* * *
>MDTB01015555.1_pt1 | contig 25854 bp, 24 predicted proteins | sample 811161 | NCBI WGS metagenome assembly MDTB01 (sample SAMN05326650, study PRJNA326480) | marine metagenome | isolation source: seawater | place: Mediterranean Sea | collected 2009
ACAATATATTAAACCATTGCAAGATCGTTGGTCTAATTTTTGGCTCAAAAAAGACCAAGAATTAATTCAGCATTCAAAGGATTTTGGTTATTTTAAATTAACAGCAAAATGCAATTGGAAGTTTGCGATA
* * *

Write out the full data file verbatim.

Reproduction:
>MDTB01015555.1_pt1 | contig 25854 bp, 24 predicted proteins | sample 811161 | NCBI WGS metagenome assembly MDTB01 (sample SAMN05326650, study PRJNA326480) | marine metagenome | isolation source: seawater | place: Mediterranean Sea | collected 2009
ACAATATATTAAACCATTGCAAGATCGTTGGTCTAATTTTTGGCTCAAAAAAGACCAAGAATTAATTCAGCATTCAAAGGATTTTGGTTATTTTAAATTAACAGCAAAATGCAATTGGAAGTTTGCGATA